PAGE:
Working in Delhi?
Working in Delhi
At a Glance:
New Delhi is a growing metropolis, home to India’s lucrative service industry.
As an expat working in Delhi, you should be covered by basic social insurance, though it’s worth having private insurance to access the best quality healthcare.
Finding your feet at work might be tough at first, since traditional business etiquette in India can be indirect and noncommittal.
The majority of people living and working in Delhi must pay taxes — the exact amount depends on your salary.
If you join the “organized” work sector, you’ll likely be part of one of the two public social security schemes.
Given New Delhi’s status as the nation’s capital, the public sector used to be the main employer for white-collar staff working in Delhi. The large number of Indian government officials is met by an equally numerous foreign diplomatic corps. In addition, Delhi is home to various international organizations, which employ a significant share of foreigners working in Delhi. Most regional offices of the UN in India, for example, can be found in Delhi.
However, the importance of the public sector in terms of the local economy has declined in favor of a constantly expanding service sector. One of the reasons for this development is the availability of a large skilled English-speaking workforce which is attracting many multinational companies. In turn, this results in growing numbers of expats working in Delhi.
Delhi — Where the Service Sector Is Key
While manufacturing — especially consumer goods — still provides plenty of employment opportunities, Delhi’s service sector constituted 82.3% of the city’s GDP in 2016. Within this sector, the biggest share comes from real estate (27%). Some other key service industries are IT, telecommunications, banking, media, hospitality, and tourism. Those working in Delhi benefit from the highest per capita income of all the Indian states (303,073 INR in 2016–17), but at the same time experience a relatively high cost of living as compared to the rest of India.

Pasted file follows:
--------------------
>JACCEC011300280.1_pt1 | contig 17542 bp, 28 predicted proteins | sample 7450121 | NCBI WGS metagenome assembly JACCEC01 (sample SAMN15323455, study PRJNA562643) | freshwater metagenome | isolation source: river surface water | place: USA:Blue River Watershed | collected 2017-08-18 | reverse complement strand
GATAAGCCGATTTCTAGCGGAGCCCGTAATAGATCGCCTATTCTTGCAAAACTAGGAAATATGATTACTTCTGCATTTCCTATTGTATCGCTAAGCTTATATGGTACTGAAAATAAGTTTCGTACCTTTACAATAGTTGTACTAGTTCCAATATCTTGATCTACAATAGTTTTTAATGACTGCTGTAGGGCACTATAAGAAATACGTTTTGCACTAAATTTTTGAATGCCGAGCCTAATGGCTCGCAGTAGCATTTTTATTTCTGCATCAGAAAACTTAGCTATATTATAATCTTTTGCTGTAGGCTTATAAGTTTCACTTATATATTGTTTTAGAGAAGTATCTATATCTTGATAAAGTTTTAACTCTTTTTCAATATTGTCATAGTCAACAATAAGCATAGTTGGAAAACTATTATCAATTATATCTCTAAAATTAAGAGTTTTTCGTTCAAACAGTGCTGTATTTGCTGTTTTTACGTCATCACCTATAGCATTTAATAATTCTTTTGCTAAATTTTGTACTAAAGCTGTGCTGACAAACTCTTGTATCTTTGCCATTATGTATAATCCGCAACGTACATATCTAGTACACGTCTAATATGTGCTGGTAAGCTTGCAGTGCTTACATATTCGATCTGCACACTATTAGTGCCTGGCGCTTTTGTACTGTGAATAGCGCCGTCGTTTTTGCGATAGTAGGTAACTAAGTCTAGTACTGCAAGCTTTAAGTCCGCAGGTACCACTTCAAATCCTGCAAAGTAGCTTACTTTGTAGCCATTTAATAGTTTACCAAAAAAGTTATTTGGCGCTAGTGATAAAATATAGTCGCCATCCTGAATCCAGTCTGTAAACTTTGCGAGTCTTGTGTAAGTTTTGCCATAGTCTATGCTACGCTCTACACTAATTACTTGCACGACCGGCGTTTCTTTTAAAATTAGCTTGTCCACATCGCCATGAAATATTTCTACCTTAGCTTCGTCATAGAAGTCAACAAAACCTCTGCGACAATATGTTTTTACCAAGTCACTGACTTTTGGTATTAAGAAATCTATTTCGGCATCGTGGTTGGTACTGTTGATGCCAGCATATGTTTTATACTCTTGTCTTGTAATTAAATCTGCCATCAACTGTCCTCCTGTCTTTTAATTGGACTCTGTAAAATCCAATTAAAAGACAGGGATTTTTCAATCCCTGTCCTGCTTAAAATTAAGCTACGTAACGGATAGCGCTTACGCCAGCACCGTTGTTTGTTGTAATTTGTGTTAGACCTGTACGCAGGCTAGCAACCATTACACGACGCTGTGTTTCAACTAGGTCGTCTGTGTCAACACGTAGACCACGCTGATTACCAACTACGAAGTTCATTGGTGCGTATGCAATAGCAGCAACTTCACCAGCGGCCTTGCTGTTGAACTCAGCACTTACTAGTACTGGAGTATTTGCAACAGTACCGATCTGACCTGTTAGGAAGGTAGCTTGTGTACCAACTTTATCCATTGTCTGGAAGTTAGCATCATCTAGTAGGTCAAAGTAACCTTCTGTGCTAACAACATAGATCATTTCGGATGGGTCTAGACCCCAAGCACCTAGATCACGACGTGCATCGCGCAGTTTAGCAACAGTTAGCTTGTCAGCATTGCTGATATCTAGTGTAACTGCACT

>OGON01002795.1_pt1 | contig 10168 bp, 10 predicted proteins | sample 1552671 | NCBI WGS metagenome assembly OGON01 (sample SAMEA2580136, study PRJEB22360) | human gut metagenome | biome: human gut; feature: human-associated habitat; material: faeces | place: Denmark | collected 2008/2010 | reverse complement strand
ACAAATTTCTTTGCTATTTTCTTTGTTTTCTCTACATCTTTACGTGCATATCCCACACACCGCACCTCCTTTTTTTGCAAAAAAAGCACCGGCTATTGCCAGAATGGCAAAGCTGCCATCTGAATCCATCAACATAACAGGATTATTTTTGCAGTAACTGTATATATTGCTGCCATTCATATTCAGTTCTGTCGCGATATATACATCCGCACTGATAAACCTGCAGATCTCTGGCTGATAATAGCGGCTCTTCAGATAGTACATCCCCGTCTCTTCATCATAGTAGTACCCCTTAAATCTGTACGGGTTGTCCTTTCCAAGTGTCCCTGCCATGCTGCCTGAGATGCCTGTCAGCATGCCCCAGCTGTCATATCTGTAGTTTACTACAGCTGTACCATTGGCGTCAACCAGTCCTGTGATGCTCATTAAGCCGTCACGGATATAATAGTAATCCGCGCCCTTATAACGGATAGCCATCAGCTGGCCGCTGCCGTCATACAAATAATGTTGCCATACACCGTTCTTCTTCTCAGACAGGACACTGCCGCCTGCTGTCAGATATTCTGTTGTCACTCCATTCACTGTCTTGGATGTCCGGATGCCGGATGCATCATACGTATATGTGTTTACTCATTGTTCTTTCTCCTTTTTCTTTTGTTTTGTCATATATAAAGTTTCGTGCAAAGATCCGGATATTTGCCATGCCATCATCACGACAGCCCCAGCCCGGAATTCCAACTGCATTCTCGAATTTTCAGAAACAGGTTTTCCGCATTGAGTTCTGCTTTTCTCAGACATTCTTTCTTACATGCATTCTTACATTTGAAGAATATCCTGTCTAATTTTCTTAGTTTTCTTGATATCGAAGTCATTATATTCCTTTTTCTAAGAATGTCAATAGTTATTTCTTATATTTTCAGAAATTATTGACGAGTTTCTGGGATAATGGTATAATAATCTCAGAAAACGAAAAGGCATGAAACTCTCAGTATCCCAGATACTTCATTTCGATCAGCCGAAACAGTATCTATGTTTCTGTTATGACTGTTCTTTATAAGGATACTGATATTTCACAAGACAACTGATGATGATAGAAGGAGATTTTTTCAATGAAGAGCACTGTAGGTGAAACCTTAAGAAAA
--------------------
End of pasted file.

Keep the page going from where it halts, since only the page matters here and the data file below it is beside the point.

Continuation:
The large consumer market, combined with vast reserves of skilled laborers, increasingly attracts foreign investment. Delhi is home to many commercial centers, and the fast-growing organized retail industry is partly responsible for skyrocketing property and land prices. Laborers working in Delhi’s traditional retail trading system have suffered from this development.
Business Etiquette: Hierarchies and Lavish Gifts?
Expats working in Delhi need at least a basic understanding of Indian culture if they want to be successful. Business etiquette is no rocket science, but foreigners who fail to acknowledge its importance are unlikely to achieve optimal results. Below are a few basic rules that every expat should abide by.
First of all, you need to be aware that social structures within Indian companies are likely to reflect those within Indian society as a whole. The legacy of the caste system becomes apparent in strictly observed and unquestioned hierarchies in the workplace. This is less true if you are employed in, for instance, Delhi’s emerging IT and services sector but more so in traditional Indian companies.
Hierarchies are not only formal structures; they also translate into trivial daily routines. For example, as an expat in a top position, you should avoid performing any menial tasks, such as making coffee or even moving chairs. Always give clear instructions to your subordinates, as they may not be used to interpreting vague guidelines or being rewarded for showing initiative.
When working in Delhi, you will soon discover that gift giving is an important part of the local business culture. Gifts needn’t be expensive, but always choose them with the recipient in mind. Make sure not to offend any religious or cultural sensibilities, e.g. no leather products for pious Hindus, no alcohol for practicing Muslims, etc.
Let’s Talk Business
One thing in particular you should remember when working in Delhi is never to expect a straight “no” in reply to a question or request. Or, to put it the other way around, don’t automatically assume that an affirmative answer actually means “yes”. Evasiveness and a lack of commitment are all you’ll get by way of disagreement or refusal.
So, if you hear someone say “this is possible”, or “we’ll see what we can do”, don’t get your hopes up. Naturally, this also works the other way around: try to avoid causing an affront by being too direct with your business partners while working in Delhi, as it may be seen as impolite.
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